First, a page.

Wednesday, 20 November 2019

SAM Members Mitigating Climate Change Since 1993

At the 2019 SAM Fall meeting in Gander, Mayors, Councillors and municipal staff were called to action by our keynote speaker, Kate BrownKate is a 16-year-old student, who is part of a new youth environmental group who are participating in Friday’s For the Future climate strikes. The strikes are part of a global movement in protest of climate change started by Greta Thunberg, a Swedish teenage environmental activist. 

Kate spoke passionately about her community, her future and the effect climate change will have on her generation. Most people were impressed that Kate spoke with such conviction, others thought of their own young families and their future in our province. We started thinking about how SAM's conservation efforts fit into the bigger picture of climate change mitigation.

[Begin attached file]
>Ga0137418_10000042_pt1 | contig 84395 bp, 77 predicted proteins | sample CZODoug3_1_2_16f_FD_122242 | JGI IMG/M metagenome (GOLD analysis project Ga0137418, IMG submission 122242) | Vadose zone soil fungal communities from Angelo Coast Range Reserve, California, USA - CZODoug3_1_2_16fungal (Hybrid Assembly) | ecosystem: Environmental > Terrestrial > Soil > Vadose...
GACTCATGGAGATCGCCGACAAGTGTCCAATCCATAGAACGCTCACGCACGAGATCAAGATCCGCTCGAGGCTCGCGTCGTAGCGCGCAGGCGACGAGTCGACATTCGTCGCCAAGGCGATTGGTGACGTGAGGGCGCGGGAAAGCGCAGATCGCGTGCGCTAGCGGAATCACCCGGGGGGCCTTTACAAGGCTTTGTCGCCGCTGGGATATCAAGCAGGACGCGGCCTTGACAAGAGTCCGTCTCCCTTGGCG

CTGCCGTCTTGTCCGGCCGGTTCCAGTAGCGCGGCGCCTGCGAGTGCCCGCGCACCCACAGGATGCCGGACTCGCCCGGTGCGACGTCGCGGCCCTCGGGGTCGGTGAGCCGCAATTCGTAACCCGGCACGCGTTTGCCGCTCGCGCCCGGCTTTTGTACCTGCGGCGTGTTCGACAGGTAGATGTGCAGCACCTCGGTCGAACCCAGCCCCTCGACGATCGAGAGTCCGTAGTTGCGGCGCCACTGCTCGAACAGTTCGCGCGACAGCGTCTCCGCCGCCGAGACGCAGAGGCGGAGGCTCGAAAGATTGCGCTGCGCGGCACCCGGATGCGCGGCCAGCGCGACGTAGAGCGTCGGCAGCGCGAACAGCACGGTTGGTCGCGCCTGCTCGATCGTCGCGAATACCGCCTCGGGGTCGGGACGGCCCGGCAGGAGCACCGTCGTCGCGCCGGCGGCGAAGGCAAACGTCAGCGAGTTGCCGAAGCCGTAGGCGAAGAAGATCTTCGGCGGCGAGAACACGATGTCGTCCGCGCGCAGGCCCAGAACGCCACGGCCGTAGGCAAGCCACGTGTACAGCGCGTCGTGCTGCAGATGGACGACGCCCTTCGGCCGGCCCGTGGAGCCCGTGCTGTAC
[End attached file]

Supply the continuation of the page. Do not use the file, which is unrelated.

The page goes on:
Over 26 years SAM has brought together municipalities and the province in stewardship agreements that conserve almost 50,000 acres. Municipalities that are a part of SAM protect areas of land, usually wetland, within their town boundaries for wildlife habitat. 

Ducks spotted using conserved habitat to breed in Torbay.
Protected habitat and wetlands help to support healthy populations of birds, waterfowl, mammals, plants, and lichen. It also has positive effects for residents including social, physical and mental health benefits, as well as tourism and economic benefits . But let's not forget the conservation of wetlands is one of our most powerful tools in climate change mitigation.